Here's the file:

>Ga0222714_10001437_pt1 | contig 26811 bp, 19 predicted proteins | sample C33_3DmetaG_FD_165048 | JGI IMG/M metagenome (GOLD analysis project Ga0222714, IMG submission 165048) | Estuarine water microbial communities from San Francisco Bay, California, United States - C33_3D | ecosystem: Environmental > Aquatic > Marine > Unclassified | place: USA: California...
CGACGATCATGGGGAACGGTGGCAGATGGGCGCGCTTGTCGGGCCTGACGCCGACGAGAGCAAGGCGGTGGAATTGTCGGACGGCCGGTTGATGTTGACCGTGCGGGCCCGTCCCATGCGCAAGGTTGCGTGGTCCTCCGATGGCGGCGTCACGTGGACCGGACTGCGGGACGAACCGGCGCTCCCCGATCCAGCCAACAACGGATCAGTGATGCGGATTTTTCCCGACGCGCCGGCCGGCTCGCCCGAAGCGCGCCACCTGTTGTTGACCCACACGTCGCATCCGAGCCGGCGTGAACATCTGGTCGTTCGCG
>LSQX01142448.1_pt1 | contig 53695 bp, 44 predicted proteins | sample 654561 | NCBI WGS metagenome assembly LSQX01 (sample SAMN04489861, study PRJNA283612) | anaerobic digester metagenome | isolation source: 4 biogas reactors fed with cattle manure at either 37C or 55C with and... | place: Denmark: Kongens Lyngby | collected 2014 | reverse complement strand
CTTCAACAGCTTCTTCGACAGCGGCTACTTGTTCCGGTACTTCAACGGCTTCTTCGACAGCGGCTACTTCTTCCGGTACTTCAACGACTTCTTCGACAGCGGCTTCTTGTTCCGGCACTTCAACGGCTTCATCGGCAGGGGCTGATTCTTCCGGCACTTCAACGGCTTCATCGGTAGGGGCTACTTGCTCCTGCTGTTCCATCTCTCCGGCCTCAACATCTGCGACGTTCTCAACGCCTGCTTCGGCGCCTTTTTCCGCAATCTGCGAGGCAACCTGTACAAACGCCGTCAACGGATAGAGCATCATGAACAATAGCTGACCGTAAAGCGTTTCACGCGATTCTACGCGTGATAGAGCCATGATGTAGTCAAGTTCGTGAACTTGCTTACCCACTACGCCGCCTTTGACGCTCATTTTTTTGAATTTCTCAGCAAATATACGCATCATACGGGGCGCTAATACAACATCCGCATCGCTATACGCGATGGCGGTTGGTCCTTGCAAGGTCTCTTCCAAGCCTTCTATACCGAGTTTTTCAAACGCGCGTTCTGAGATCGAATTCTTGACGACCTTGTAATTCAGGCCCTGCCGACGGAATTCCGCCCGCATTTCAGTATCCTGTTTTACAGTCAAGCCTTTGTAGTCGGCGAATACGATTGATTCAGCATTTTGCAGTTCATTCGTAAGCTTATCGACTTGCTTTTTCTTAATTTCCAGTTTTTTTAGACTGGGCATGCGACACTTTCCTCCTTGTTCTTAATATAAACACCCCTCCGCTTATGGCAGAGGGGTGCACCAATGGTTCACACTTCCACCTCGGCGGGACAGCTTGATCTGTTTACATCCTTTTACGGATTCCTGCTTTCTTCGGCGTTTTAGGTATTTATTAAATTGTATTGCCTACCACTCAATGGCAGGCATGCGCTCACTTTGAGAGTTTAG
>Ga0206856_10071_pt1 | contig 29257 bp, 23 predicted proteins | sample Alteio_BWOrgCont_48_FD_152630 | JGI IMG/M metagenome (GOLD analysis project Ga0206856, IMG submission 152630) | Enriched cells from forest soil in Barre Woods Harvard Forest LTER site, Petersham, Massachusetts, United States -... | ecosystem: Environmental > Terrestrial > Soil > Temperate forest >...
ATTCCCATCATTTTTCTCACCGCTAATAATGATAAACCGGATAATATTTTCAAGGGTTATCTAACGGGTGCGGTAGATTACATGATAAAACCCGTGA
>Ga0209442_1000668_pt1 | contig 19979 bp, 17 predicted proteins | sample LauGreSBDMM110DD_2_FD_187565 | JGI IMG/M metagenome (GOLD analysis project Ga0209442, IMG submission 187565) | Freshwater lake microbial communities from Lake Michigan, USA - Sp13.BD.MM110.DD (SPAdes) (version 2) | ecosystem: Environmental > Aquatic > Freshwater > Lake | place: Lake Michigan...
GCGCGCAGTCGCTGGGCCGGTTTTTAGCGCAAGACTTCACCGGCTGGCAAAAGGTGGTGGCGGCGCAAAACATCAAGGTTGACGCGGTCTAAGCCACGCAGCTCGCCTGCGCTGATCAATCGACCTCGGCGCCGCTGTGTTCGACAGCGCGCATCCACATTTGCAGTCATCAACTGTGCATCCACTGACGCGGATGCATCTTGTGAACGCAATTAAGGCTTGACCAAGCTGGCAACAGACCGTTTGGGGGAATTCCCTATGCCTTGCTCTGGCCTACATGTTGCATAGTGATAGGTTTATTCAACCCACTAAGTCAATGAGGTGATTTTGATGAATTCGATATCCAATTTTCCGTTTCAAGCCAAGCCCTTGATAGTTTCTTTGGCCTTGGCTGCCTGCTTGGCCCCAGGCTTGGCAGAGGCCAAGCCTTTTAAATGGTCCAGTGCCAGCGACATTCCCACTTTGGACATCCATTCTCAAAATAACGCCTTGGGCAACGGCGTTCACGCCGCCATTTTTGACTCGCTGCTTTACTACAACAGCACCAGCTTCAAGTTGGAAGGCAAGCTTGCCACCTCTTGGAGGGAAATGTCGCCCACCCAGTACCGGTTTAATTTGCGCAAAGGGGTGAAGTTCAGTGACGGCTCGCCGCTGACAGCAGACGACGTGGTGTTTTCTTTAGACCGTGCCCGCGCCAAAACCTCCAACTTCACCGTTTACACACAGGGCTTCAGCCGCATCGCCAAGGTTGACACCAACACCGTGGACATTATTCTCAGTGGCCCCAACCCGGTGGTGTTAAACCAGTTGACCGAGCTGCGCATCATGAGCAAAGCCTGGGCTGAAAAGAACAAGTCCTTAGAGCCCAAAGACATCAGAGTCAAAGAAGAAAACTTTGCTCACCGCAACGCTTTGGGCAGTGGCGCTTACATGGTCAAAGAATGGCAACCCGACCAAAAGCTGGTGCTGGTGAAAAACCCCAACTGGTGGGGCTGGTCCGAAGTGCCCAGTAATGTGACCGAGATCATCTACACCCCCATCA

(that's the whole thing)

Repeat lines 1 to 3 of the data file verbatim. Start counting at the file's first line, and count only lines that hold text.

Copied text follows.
>Ga0222714_10001437_pt1 | contig 26811 bp, 19 predicted proteins | sample C33_3DmetaG_FD_165048 | JGI IMG/M metagenome (GOLD analysis project Ga0222714, IMG submission 165048) | Estuarine water microbial communities from San Francisco Bay, California, United States - C33_3D | ecosystem: Environmental > Aquatic > Marine > Unclassified | place: USA: California...
CGACGATCATGGGGAACGGTGGCAGATGGGCGCGCTTGTCGGGCCTGACGCCGACGAGAGCAAGGCGGTGGAATTGTCGGACGGCCGGTTGATGTTGACCGTGCGGGCCCGTCCCATGCGCAAGGTTGCGTGGTCCTCCGATGGCGGCGTCACGTGGACCGGACTGCGGGACGAACCGGCGCTCCCCGATCCAGCCAACAACGGATCAGTGATGCGGATTTTTCCCGACGCGCCGGCCGGCTCGCCCGAAGCGCGCCACCTGTTGTTGACCCACACGTCGCATCCGAGCCGGCGTGAACATCTGGTCGTTCGCG
>LSQX01142448.1_pt1 | contig 53695 bp, 44 predicted proteins | sample 654561 | NCBI WGS metagenome assembly LSQX01 (sample SAMN04489861, study PRJNA283612) | anaerobic digester metagenome | isolation source: 4 biogas reactors fed with cattle manure at either 37C or 55C with and... | place: Denmark: Kongens Lyngby | collected 2014 | reverse complement strand